- 29. A Year In France – Episode 29
- 30. A Year In France – Episode 30
- 31. A Year In France – Episode 31
- 32. A Year In France – Episode 32
- 33. A Year In France – Episode 33
- 34. A Year In France – Episode 34
- 35. A Year In France – Episode 35
Carefully, he led her out of the front door and on to their driveway.
“You can open your eyes now. Happy birthday.”
Julia gasped with delight as she saw the silver car parked alongside Philippe’s Jeep.
“You’ve bought me a car?” she cried.
“I did promise you I would. I’m only sorry it’s taken so long to find one I thought you’d like. You do like it?” he added anxiously.
Julia slipped into the driver’s seat.
“I love it. Can we go for a drive? I want to get used to it.”
“You’re driving us up to a village near Roquesteron where I’ve booked a table for lunch,” Philippe told her, smiling. “Let’s go.”
With Philippe at her side quietly pointing out things she needed to know, Julia began to relax and enjoy the experience of driving her new left-hand drive car for the first time on the narrow roads.
Lunch on the terrace of a popular restaurant, overlooking a slow-running river, was delicious. The sound of cicadas and the noise of the water tumbling over the river stones made for an idyllic location.
Sitting there after lunch, enjoying a leisurely coffee, Julia fingered her pendant and remembered previous birthdays.
She glanced thoughtfully at Philippe.
“I’ve really ignored my birthday for the past couple of years. I couldn’t bear to celebrate it without Mum. It didn’t seem right somehow when I still missed her so much.
“She always went to town for my birthday. Made it a special day – just like you have.”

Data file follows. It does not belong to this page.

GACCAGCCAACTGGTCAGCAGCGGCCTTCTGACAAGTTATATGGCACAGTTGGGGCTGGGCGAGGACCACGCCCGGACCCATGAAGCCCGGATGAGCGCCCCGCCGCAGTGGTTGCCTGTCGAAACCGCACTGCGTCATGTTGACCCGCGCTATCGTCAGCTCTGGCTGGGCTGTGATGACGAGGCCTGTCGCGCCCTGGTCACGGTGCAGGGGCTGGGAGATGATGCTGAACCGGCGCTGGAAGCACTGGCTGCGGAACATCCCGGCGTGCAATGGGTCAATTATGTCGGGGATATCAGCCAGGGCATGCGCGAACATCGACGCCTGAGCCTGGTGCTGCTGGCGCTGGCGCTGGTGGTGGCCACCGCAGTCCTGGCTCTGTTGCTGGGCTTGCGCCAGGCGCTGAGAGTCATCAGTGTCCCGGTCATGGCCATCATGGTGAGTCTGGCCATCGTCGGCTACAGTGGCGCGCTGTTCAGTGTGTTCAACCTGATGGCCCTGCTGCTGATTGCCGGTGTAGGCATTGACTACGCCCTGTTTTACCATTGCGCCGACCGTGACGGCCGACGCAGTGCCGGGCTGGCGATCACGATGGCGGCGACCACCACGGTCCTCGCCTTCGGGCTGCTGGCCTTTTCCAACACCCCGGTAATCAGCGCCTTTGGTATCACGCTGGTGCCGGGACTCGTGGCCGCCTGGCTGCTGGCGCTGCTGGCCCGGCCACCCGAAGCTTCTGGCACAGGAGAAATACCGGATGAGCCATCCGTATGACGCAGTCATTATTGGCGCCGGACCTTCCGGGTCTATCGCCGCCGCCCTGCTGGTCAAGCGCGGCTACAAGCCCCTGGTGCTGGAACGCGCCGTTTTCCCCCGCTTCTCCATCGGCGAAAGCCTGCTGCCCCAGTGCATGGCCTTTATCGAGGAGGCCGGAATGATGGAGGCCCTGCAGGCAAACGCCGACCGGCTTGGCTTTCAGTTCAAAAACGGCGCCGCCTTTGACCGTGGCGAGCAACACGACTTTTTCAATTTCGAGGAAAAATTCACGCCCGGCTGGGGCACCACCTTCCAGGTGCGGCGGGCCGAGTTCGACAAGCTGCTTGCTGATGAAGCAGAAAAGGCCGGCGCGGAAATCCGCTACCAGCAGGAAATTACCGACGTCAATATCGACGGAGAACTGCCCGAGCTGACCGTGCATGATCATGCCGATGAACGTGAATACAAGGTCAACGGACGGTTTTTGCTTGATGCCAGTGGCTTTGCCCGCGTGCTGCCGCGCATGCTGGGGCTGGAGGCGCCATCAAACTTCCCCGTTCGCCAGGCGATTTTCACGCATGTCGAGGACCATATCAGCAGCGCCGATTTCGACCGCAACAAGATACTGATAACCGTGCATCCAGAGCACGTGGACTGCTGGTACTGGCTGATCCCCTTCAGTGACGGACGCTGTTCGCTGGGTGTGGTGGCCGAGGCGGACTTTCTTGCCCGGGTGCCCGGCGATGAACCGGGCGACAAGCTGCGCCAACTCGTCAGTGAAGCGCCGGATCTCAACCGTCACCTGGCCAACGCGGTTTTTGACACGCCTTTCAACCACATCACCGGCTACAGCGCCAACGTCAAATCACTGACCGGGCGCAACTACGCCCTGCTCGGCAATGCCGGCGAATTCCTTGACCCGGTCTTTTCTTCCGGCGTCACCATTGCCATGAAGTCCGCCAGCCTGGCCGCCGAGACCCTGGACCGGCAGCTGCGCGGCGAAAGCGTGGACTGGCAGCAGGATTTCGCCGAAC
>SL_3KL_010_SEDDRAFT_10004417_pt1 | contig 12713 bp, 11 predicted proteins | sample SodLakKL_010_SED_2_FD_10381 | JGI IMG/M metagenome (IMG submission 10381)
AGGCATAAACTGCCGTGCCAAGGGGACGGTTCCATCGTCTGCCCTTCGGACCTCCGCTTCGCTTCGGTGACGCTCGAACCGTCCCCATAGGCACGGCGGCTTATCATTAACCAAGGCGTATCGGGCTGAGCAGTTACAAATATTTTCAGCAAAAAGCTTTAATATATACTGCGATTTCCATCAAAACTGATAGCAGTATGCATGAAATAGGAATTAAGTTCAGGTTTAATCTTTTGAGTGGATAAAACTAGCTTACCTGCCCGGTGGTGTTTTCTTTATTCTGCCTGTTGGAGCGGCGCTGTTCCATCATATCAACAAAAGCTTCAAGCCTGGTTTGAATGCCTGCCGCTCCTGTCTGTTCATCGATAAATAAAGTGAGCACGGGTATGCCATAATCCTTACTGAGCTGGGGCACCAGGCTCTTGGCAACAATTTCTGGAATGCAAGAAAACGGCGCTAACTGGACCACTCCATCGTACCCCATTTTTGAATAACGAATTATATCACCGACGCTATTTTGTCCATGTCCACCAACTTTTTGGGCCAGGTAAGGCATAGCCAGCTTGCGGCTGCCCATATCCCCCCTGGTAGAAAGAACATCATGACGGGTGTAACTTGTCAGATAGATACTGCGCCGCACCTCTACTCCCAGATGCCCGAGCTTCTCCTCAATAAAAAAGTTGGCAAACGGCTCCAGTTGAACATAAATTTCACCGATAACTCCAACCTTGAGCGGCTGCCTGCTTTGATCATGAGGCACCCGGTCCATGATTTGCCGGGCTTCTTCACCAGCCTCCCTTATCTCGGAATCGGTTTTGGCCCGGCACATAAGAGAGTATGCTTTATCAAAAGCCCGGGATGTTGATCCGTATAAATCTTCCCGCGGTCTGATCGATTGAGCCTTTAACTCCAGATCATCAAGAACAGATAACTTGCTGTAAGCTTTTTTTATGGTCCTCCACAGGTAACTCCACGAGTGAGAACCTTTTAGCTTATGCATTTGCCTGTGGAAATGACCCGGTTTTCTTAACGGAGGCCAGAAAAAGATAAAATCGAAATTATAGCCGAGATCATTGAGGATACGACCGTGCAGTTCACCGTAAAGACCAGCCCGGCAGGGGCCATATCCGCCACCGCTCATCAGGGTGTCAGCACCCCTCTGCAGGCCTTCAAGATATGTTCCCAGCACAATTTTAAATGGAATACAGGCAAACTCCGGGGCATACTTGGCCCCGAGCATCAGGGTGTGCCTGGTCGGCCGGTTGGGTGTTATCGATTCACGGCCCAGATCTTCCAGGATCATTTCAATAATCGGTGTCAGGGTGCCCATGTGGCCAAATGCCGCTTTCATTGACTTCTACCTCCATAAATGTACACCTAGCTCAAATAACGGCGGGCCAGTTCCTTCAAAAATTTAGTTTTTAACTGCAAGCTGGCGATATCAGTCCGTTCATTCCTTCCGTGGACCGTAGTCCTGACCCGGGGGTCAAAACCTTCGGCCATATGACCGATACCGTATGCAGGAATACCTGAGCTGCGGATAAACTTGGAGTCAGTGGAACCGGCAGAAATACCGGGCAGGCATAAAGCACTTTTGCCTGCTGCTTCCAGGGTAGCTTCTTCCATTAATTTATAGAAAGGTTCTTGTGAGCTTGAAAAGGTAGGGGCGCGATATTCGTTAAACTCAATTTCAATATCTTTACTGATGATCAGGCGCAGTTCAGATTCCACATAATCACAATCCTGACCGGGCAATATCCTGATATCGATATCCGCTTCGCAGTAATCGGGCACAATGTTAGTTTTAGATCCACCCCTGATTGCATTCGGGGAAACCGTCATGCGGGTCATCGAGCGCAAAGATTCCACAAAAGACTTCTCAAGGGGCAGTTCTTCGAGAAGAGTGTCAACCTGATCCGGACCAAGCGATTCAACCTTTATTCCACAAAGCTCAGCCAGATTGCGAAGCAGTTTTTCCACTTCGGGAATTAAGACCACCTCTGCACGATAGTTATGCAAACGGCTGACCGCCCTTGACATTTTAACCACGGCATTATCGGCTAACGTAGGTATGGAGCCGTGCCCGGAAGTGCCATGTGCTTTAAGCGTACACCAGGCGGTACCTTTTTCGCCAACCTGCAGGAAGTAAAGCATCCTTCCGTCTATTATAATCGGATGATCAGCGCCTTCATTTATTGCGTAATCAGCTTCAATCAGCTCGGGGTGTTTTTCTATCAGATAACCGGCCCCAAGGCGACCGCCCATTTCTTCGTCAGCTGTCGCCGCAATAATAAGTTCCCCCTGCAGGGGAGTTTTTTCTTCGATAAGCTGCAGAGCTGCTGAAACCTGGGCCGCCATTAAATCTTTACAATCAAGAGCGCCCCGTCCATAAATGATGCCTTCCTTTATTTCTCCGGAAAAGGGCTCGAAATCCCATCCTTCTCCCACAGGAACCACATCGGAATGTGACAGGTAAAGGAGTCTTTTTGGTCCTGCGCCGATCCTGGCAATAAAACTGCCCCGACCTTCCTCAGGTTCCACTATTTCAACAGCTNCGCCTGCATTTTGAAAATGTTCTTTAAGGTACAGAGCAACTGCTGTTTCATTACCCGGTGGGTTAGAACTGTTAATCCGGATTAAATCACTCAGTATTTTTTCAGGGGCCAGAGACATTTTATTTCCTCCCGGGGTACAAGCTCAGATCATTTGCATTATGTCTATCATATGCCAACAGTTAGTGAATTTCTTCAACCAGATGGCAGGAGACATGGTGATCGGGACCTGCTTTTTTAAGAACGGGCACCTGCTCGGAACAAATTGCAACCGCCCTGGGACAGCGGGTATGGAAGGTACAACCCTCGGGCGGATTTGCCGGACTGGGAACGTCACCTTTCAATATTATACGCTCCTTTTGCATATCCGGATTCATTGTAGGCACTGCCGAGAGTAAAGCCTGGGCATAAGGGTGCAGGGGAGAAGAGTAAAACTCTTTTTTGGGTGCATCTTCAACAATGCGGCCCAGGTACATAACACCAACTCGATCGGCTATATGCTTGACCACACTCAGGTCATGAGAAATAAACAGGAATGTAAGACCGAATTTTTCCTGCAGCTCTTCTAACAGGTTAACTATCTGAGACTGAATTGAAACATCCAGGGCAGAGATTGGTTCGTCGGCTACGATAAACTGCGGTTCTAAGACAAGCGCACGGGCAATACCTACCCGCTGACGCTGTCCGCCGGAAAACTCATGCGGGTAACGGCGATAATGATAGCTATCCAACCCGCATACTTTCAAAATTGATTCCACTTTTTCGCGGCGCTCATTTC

Philippe reached across and held her hand.
“I wish I had met your mother.”
“I wish you had, too,” Julia said. “She would have loved you as much as I do.”
She was silent for a moment.
“I felt so guilty after she died. Oh, I know it wasn’t me that knocked her off her bike,” she said as Philippe went to protest.
“But I did grow up and leave home without a single thought as to how she felt about it.”
“It is the natural order of things. Children grow up and leave home,” Philippe said gently.
“It was only after she died that I realised she’d kept herself busy to stop herself being lonely.” Julia bit her lip.
“Maddy and I tried to set her up with a professor from college one time. We were convinced they’d be perfect for each other.
“Mum didn’t agree and told me to stop meddling. She said she was happy doing her own thing and didn’t need anyone. And if she did, she’d find him herself thank you very much!” Julia gave a rueful laugh.
“From what you’ve said before about your mother, I think she told you the truth.”
“I can’t help wondering sometimes what life would have been like if my father hadn’t died.
“She normally refused to talk about him, but told me once when I was being a difficult teenager that my father might have been the love of her life but she wished I hadn’t inherited his stubborn genes.”
“I’m learning to live with that stubborn streak of yours. Come on. I think it’s time you drove us home.”
Standing up, he held out his hand.
As Julia took it, he pulled her towards him, and kissed her.
“Happy birthday, Mrs Delahaye – and many more to come.”